The works of an artist whose ancestors used the Farmington area region as hunting grounds will be featured in a Farmington Hills city gallery from August 27 through September 7.
Reta Sands’ quilts are representative of First Nations artwork. Bkejwanong Potowatomi black ash baskets and sweet grass baskets by her son, Kendall Sands, will be included in the exhibit to showcase the precise handiwork of the area’s people.
Sands recalls that Nookmis, her grandmother, got her started with the craft after she hurt her ankle skating during the winter she was nine years old.
“When the doctor announced that I was to stay off it for one month, Nookmis decided I had to do something useful,” Sands said in a press release. “She taught me to quilt and tie old winter coats together. We made warm bed coverings. That was the start of my lifetime interest in quilting.”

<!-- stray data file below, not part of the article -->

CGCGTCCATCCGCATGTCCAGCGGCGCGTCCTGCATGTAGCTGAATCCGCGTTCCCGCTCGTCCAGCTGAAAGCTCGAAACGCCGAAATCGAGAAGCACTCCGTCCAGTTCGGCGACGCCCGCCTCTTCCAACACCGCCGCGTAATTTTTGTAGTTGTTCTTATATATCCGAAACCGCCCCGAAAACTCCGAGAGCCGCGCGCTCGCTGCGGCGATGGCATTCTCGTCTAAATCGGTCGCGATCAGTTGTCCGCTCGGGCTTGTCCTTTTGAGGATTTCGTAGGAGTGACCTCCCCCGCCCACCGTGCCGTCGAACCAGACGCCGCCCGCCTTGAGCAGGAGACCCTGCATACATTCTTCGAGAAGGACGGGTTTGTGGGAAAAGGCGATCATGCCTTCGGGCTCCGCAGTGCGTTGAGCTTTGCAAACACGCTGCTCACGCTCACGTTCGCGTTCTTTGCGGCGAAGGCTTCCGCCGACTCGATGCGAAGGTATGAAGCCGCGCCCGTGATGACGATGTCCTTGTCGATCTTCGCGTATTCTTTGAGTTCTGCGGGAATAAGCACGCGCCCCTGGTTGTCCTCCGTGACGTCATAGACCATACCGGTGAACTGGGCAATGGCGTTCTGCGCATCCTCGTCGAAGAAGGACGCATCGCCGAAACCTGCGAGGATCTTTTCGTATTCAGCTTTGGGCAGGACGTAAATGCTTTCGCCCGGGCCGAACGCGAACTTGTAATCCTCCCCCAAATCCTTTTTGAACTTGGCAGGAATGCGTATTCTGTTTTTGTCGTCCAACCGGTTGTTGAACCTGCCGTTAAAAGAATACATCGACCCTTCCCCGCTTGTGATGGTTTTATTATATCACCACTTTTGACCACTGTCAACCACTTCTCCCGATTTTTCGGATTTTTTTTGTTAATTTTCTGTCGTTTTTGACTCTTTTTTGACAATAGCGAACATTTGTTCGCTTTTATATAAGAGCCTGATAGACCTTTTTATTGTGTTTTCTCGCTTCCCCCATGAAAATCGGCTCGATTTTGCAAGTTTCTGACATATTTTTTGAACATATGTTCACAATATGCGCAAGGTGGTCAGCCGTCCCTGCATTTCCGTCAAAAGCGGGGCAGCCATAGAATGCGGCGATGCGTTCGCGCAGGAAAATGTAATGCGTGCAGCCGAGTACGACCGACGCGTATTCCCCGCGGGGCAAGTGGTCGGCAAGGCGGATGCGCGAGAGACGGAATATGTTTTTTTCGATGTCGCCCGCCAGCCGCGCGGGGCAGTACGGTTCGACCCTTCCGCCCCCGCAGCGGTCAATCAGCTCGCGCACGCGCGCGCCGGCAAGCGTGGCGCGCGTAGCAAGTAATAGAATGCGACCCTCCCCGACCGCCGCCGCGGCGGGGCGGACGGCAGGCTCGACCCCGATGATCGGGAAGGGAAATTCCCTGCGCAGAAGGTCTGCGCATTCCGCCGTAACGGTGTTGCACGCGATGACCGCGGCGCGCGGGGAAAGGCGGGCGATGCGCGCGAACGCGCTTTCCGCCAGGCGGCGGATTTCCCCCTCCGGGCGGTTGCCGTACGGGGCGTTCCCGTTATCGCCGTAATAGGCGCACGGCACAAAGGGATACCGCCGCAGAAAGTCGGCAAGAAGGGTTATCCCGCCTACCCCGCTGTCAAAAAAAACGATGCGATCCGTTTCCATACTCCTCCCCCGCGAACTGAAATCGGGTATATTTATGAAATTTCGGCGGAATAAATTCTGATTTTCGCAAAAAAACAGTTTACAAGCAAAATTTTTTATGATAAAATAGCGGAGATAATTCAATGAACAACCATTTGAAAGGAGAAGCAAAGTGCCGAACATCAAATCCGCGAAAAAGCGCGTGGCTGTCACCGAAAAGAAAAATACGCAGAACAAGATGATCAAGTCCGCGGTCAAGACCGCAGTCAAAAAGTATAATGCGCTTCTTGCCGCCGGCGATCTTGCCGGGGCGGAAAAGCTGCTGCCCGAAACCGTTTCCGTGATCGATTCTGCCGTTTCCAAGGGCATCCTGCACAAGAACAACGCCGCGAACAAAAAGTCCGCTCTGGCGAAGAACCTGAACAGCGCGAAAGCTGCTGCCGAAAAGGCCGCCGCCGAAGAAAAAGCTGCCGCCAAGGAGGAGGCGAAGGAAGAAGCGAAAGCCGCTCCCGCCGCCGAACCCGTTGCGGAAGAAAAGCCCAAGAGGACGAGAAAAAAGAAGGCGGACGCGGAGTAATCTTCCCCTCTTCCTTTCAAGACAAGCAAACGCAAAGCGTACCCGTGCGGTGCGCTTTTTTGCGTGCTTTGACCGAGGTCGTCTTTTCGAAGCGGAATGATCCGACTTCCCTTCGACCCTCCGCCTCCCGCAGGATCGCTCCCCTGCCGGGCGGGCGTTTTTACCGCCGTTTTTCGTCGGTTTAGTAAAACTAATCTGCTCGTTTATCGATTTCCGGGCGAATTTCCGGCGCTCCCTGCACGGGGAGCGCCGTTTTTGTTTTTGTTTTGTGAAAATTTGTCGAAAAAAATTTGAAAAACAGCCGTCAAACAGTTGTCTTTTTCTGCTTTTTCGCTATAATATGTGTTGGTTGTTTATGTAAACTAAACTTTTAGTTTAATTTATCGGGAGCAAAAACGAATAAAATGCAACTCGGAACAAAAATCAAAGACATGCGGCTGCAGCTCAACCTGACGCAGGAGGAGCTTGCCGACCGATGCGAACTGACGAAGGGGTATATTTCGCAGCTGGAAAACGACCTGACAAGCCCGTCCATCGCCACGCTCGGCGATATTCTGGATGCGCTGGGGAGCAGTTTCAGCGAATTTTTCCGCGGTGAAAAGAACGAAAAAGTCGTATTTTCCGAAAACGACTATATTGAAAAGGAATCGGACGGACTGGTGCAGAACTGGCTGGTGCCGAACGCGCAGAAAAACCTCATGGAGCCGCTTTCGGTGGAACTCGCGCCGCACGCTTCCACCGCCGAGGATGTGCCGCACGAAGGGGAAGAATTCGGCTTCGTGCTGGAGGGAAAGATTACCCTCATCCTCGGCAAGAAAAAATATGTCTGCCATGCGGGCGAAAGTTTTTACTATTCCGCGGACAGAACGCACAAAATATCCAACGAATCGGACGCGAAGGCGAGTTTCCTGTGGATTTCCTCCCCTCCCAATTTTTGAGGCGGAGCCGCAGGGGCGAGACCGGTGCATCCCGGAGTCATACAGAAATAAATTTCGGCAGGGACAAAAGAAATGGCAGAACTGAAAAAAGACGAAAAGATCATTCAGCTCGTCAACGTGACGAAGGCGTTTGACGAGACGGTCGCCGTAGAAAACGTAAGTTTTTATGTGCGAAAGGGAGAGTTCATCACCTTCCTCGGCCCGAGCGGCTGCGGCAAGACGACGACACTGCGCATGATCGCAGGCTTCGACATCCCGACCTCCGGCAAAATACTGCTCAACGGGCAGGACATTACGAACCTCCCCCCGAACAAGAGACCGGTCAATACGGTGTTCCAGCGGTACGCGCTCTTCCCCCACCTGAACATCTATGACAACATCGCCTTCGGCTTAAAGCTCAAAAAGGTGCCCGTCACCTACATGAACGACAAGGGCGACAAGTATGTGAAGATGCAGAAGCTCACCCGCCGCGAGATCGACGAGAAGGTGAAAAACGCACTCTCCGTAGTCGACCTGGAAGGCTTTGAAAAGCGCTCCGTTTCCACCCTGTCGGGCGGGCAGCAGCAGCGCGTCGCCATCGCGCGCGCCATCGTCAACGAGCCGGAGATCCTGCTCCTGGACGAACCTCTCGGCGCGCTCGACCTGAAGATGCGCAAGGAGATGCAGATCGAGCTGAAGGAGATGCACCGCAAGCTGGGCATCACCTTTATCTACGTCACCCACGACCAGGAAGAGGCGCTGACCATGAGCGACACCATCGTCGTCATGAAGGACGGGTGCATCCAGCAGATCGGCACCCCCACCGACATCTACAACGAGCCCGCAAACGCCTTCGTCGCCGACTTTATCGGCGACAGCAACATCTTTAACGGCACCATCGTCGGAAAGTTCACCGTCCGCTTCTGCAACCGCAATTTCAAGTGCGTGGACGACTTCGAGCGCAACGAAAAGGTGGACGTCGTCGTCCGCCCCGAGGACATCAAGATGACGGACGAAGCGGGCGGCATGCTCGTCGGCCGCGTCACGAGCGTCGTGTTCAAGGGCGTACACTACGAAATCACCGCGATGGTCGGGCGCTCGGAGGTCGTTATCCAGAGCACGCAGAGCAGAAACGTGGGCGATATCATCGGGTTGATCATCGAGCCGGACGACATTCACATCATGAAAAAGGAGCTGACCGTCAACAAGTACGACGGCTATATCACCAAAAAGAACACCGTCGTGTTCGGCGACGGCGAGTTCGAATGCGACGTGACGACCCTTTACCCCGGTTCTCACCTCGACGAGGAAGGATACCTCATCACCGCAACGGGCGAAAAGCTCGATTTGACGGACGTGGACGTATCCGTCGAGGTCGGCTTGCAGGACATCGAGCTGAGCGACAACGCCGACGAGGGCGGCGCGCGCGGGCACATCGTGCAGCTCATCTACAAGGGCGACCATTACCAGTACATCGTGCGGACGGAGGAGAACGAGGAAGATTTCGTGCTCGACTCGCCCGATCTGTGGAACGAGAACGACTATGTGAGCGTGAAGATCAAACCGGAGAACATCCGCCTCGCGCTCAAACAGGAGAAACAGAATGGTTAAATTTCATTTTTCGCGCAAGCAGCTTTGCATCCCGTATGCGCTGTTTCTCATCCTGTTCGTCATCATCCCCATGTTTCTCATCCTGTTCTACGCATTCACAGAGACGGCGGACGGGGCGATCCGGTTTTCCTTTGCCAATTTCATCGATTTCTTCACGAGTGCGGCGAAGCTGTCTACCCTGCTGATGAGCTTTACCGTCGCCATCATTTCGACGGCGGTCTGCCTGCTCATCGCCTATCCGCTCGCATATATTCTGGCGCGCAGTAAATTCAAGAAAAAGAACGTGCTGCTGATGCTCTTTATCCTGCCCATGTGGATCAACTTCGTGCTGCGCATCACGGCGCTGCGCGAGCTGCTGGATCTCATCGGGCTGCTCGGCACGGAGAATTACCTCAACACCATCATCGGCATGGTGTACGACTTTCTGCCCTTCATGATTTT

A fluent speaker of Nishnaabemwin, Sands teaches Native American culture and language workshops. She is from Walpole Island First Nation, known by its members as Bkejwanong, a community nestled between Ontario, Canada and Michigan at the mouth of the St. Clair River, approximately 100 miles east of Farmington Hills.
Occupied by aboriginal people for thousands of years, Walpole Island is today home to 2,000 Ojibwa, Potawatomi, and Ottawa. Having a common heritage, they formed the Council of Three Fires — a political and cultural contract that has survived the test of time.
Descendants of the local Potawatomi Indians, the tribe most closely related to the Farmington Hills region, still reside at Walpole Island.
The City Gallery is open Monday through Friday, 8:30 a.m.- 4:30 p.m., at 28600 W. 11 Mile Rd.